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Your Brain And Online Dating


How does the science of interpersonal chemistry apply to online dating? More importantly, should you trust your gut feelings about someone you've never met? Learn what this author has to say about it…

By Kayt Sukel

ayt Sukel is the author of Dirty Minds: How Our Brains Influence Love, Sex, and Relationships (Free Press, 2012). Here are a few things she learned about the neurobiology of attraction as she researched and wrote her book — and how they might apply to your online dating life.

Read through a dozen online dating profiles and I guarantee that you'll come across words like "chemistry," "spark," and "connection." There's good reason for this: as I researched the
Chemistry is far more than just a dating profile cliché.
neurobiology of attraction for Dirty Minds, I quickly learned that chemistry is far more than just a dating profile cliché. Chemistry is real — and it's important. It just may not be exactly what you think it is.

As it so happens, each and every one of us has a unique odor print: no one else has one that is exactly like yours, not unlike the eye's iris pattern or your fingerprints. This odor print is made up of thousands of chemical messengers released through our skin as we move and breathe. When we meet another person, our brains are fine-tuned to pick up what we're putting down, as it were — to perceive and then process those chemical messengers to see if we might make a suitable match. This chemical processing is unconscious: we are unaware of both releasing and receiving these messengers. But it's clear that this chemistry plays an important role in who we will be attracted to — and who will make an optimal mate.

Neuroscientists are still unraveling the mysteries of interpersonal attraction (and there are quite a few of those), but current research suggests that the following tips may help you make the most of your online dating experience:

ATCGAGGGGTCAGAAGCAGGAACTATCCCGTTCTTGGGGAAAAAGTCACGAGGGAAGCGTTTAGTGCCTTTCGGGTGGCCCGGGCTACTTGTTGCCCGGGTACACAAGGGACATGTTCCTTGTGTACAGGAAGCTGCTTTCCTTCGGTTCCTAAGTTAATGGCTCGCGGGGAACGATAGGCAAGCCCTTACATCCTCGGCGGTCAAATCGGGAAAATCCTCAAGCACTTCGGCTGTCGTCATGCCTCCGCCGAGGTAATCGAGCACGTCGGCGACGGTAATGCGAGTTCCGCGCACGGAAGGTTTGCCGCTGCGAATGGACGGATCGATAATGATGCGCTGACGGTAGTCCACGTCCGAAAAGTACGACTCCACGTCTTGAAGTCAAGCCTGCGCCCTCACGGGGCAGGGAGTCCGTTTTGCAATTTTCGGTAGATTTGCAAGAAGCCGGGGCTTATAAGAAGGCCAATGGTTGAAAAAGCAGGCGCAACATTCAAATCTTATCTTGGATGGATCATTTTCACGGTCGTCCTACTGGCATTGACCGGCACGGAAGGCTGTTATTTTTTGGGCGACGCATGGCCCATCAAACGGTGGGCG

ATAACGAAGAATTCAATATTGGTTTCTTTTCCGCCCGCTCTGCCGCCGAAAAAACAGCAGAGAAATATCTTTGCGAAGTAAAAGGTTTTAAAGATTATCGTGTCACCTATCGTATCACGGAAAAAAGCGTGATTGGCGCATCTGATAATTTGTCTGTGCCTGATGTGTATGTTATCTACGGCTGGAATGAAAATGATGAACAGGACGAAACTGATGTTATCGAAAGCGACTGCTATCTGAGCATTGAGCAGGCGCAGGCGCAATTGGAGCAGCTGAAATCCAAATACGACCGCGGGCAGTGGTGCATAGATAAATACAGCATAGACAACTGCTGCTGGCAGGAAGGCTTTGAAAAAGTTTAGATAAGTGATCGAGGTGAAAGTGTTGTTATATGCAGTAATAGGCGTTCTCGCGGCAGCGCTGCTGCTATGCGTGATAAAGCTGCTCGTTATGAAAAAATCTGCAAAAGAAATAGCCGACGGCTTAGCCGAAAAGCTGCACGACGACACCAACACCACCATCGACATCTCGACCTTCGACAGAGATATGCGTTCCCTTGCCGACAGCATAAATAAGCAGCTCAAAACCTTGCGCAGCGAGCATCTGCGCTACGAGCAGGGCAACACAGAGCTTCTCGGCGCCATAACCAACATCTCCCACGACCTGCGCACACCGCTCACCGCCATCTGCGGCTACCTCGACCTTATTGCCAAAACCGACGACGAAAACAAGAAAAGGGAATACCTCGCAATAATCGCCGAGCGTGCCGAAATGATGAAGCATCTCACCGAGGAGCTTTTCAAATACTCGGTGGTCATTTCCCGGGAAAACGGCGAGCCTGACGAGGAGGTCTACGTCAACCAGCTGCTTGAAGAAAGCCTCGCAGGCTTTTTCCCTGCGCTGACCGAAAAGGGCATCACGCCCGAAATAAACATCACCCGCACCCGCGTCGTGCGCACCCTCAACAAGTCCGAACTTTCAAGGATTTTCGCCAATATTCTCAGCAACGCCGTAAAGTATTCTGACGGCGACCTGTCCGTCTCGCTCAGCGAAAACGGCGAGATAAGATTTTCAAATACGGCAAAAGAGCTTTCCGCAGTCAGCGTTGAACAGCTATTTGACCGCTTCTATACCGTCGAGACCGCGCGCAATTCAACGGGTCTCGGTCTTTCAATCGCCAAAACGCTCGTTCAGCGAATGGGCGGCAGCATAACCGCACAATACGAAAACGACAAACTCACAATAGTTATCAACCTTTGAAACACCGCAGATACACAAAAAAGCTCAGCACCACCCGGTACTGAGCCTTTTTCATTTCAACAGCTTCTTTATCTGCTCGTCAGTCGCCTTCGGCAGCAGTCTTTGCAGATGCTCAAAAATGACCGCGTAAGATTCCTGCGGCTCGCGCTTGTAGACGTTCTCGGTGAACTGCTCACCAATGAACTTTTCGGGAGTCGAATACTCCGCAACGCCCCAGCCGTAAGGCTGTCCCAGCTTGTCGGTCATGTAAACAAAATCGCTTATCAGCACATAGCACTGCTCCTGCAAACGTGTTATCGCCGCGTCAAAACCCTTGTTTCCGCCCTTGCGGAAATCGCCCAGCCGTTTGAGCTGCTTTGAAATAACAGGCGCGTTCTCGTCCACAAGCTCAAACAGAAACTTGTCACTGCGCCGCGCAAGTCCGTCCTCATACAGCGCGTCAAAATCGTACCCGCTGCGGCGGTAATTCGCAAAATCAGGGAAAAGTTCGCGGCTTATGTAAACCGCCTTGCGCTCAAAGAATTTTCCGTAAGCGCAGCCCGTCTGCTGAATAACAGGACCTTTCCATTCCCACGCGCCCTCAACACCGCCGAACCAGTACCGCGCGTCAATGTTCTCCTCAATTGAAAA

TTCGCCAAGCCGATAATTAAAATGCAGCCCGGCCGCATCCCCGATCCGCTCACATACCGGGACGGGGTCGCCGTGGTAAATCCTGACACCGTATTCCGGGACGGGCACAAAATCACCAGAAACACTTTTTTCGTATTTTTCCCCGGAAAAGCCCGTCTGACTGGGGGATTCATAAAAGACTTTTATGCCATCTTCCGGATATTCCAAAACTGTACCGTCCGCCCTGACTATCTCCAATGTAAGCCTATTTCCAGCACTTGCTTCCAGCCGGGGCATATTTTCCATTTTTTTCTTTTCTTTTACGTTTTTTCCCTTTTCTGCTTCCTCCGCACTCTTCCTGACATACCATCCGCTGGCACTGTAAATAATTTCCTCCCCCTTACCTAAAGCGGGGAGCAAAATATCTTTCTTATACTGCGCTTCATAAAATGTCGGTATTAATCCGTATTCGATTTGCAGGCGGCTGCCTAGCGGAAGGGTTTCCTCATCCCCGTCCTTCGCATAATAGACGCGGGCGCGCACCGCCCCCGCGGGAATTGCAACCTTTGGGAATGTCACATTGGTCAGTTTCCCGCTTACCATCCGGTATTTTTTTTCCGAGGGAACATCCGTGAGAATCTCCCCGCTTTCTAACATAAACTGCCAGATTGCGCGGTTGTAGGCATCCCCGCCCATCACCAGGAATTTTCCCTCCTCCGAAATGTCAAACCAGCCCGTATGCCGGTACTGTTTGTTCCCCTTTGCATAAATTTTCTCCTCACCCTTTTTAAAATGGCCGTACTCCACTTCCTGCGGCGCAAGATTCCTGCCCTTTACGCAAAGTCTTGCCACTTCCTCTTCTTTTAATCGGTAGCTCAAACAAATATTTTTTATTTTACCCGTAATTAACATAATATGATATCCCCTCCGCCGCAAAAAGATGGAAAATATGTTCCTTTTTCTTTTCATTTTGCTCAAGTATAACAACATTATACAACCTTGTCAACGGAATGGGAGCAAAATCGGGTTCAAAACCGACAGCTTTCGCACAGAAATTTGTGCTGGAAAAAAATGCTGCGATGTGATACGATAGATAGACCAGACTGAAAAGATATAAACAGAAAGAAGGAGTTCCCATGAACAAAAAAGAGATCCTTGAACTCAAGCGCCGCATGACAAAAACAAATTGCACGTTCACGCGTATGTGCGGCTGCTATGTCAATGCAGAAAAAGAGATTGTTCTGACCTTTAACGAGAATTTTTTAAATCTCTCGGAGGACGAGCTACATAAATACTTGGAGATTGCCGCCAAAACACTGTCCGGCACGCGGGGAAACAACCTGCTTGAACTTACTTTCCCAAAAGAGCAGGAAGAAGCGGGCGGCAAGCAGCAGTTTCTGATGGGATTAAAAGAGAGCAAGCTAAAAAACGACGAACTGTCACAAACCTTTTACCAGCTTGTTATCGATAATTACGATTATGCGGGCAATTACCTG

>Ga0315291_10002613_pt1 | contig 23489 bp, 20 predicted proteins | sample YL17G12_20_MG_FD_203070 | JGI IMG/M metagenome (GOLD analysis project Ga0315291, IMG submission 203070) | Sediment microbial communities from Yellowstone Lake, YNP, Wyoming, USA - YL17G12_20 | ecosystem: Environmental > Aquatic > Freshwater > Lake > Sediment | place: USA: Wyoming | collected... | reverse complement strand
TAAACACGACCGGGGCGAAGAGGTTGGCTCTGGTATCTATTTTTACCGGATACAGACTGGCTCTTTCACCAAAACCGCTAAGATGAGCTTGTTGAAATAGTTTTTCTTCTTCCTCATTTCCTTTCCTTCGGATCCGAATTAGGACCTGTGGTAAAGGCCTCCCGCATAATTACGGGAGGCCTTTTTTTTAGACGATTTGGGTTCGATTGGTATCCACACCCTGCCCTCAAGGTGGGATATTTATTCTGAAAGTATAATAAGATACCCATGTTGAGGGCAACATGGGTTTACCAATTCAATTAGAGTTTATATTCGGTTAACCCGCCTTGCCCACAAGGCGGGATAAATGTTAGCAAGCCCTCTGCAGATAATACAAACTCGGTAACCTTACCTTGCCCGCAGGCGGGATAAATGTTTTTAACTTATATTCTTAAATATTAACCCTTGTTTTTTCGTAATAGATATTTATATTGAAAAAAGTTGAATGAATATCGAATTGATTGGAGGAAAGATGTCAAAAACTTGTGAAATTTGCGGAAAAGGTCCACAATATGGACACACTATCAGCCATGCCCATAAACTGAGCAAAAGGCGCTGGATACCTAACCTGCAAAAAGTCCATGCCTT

1. A picture is worth a thousand words.
Since the 1970s, common wisdom suggested that men are attracted to looks, while women are more interested in a partner who can bring home the bacon. But more modern studies using speed dating paradigms have found that an initial physical attraction is important to both men and women, so it pays to put your best face forward. In other words, save the touristy sombrero or landscape-centric vacation pics for Facebook and use a well-lighted, candid photo that highlights your best features in your online dating profile.

2. Don't be afraid to deviate from your "list."
We all have them — those laundry lists of ideal qualities we seek in a mate. But attraction research shows that you may be drawn to one person for very different reasons than the qualities you might dig in someone else. So don't get too stuck on your list of
An initial physical attraction is important to both men and women.
qualities during your search; remember, just because a person is missing the travel bug or is a little looser with grammar than you'd like doesn't mean he or she doesn't have dating potential.

3. Go with your gut.
While scientists are still trying to figure out the intricacies of chemical messaging and attraction, there is one thing that's clear: the brain processes these messages super-fast. Within just a few minutes, your brain can draw a lot of conclusions about a potential partner. So after meeting someone for the first time, try not to over-think it and just do a basic "gut check" on yourself instead. Chances are, you'll have a pretty good idea about whether it's worth seeing your date again.

4. Meet more people.
One of the best pieces of advice I received during the course of my research was: "Up your N." In statistics, "N" represents sample size, or the number of individuals who participated in a study. Chemistry is out there — but it can turn up in unexpected places. And let's be honest: You'll never find chemistry if you are too picky about actually meeting another person face-to-face, so aim to spend less time on the back-and-forth email conversations and suggest meeting up for a cup of coffee. Even if your date misses that chemistry mark, you'll be able to get that "gut check" out of the way — and maybe even make a new friend in the process!


Kayt Sukel is an award-winning science and travel writer. Her first book, Dirty Minds: How Our Brains Influence Love, Sex, and Relationships, an open and avid look at the neurobiology of love, will be available on January 3, 2012.

Interested in taking Dr. Helen Fisher's personality test? Visit Chemistry.com today!

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